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Columbia Unearths Its Ties to Slavery

A new report reveals the institution's complicity in the perpetuation of human bondage.
In 1755 a New York City newspaper carried an account of the swearing-in of the governors of the newly founded King’s College, which later grew into Columbia University. At the bottom of the page ran an advertisement for a rather different occasion: the sale of “TWO likely Negro Boys, and a Girl.”
The ad would have raised few eyebrows at King’s, where many of the college’s early presidents, trustees, donors and students owned slaves. But now it’s the opening example in a new report detailing Columbia’s historical ties to slavery.

The report, to be released by the university on Tuesday as part of a new website, offers no dramatic revelations akin to that of the sale of 272 slaves in 1838 that helped keep Georgetown University afloat and that has raised a contentious debate about reparations today. But it illuminates the many ways that the institution of human bondage seeped into the financial, intellectual and social life of the university, and of the North as a whole.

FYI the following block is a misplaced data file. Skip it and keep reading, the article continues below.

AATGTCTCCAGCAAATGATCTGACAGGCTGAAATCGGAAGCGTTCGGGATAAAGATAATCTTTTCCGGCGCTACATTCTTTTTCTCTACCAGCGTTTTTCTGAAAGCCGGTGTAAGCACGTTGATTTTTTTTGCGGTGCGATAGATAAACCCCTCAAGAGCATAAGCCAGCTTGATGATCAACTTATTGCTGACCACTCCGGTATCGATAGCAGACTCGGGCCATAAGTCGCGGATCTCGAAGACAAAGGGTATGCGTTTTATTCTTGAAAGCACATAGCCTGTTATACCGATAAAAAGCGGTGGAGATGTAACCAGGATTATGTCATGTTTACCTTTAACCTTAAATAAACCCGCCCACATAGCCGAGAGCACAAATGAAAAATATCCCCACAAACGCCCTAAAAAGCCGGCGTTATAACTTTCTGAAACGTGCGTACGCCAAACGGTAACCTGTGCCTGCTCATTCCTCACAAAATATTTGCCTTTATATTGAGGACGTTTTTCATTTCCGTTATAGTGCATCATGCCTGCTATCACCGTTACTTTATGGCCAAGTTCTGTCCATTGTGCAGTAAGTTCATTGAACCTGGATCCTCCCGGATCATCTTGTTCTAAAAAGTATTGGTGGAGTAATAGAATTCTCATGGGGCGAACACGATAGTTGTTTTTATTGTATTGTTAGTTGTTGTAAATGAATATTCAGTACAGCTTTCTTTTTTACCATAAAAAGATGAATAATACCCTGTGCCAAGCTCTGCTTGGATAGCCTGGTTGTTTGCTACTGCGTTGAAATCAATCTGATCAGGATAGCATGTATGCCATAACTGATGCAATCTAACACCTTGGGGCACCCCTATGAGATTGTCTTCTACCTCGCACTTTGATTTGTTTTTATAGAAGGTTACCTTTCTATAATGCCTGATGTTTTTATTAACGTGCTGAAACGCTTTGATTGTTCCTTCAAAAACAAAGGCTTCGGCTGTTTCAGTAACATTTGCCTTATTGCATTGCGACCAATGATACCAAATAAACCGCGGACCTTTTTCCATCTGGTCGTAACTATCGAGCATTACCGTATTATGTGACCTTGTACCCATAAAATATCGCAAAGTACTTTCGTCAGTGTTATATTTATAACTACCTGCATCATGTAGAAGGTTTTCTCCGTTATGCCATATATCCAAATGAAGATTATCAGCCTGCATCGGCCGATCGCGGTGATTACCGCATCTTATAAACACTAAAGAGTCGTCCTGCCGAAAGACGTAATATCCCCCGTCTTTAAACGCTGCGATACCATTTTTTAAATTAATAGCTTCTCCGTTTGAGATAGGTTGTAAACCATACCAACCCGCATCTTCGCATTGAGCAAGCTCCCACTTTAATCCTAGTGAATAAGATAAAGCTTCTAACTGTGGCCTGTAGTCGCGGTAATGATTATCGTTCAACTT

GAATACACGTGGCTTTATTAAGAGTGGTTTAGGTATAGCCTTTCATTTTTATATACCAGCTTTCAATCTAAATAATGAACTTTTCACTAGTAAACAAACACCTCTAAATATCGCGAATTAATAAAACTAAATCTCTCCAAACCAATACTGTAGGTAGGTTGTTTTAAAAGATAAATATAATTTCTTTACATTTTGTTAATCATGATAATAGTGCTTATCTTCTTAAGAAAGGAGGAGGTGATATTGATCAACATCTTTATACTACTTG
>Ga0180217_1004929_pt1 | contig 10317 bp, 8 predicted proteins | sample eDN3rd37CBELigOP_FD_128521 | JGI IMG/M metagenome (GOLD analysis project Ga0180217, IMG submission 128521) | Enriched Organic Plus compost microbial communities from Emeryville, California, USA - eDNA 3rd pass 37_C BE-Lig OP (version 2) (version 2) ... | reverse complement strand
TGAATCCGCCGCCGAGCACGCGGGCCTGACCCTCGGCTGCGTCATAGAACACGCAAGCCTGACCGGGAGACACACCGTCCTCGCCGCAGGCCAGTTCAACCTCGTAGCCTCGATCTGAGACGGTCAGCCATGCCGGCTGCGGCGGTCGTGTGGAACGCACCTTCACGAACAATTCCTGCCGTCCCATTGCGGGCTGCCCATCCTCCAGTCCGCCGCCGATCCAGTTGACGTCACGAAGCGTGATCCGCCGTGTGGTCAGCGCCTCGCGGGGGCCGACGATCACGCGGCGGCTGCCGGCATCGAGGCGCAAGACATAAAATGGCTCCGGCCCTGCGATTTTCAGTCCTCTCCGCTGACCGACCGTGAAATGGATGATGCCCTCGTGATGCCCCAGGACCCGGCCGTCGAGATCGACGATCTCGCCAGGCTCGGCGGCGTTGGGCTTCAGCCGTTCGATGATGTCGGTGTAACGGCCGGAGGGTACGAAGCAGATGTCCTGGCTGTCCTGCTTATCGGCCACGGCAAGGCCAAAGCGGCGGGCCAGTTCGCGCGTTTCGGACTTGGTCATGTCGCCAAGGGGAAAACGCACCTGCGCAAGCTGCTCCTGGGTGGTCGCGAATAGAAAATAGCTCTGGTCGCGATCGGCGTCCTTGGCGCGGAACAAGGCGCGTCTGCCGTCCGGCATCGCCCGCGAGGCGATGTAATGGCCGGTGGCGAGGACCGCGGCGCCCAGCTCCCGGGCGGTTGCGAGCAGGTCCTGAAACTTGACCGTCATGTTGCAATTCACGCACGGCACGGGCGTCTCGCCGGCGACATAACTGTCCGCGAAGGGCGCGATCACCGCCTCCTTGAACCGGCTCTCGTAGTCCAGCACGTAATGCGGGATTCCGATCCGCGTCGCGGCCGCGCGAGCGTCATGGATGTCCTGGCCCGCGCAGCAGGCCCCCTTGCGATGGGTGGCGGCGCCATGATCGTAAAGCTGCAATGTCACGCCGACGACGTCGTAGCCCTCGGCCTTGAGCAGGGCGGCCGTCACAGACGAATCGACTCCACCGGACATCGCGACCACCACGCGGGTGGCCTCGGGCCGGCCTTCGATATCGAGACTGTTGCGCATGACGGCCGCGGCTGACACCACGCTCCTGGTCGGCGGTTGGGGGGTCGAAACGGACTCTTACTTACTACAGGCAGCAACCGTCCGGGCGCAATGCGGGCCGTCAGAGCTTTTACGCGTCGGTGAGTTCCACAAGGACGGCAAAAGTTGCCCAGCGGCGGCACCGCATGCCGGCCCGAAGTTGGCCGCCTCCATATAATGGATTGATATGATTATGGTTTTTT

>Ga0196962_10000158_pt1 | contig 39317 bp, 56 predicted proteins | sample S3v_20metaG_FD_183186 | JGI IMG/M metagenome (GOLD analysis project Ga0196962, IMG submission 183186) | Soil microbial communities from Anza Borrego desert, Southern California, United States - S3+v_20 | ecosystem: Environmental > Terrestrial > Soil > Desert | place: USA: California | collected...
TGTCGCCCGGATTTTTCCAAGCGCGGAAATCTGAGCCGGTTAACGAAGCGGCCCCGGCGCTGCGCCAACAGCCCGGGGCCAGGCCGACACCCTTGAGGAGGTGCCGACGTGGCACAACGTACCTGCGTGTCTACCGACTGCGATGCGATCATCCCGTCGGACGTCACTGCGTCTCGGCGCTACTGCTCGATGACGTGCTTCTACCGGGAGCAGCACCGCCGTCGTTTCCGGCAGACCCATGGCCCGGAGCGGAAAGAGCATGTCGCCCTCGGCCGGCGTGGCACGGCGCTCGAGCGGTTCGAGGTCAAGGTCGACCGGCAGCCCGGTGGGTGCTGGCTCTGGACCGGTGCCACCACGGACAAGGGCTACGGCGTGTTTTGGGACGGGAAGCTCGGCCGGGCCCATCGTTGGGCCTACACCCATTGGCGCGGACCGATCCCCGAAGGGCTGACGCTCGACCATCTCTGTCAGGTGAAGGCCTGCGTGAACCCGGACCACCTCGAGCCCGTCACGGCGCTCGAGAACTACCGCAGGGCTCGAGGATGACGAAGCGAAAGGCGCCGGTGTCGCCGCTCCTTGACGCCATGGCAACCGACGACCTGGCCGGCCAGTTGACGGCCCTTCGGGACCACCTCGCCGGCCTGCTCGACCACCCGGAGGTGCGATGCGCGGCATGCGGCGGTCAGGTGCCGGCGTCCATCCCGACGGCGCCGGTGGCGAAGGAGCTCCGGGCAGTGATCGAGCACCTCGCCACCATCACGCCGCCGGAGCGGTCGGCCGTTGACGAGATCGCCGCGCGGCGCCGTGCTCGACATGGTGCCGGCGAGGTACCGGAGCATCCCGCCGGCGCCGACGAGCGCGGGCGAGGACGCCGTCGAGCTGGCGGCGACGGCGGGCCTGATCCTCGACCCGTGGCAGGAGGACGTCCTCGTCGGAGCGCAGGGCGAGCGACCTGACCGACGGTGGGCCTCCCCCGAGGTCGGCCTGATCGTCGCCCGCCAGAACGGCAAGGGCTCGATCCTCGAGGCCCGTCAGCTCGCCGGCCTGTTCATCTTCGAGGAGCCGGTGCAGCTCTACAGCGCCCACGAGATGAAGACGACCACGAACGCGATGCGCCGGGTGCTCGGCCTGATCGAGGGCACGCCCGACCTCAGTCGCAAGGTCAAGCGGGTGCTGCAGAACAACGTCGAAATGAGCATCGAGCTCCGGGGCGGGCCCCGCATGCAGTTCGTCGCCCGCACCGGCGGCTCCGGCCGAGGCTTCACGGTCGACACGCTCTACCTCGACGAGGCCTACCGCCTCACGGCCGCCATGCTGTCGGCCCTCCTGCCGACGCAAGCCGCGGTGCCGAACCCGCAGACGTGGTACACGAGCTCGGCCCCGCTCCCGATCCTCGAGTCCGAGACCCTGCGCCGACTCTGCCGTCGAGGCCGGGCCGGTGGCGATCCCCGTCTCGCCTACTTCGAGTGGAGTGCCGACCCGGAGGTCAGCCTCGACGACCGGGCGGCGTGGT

“People still associate slavery with the South, but it was also a Northern phenomenon,” Eric Foner, the Columbia historian who wrote the report, said in an interview. “This is a very, very neglected piece of our own institution’s history, and of New York City’s history, that deserves to be better known.”

Lee Bollinger, the president of Columbia, said that while there were as yet no plans to act on the report, grappling with the university’s “complicity” with slavery was necessary to address current injustice.
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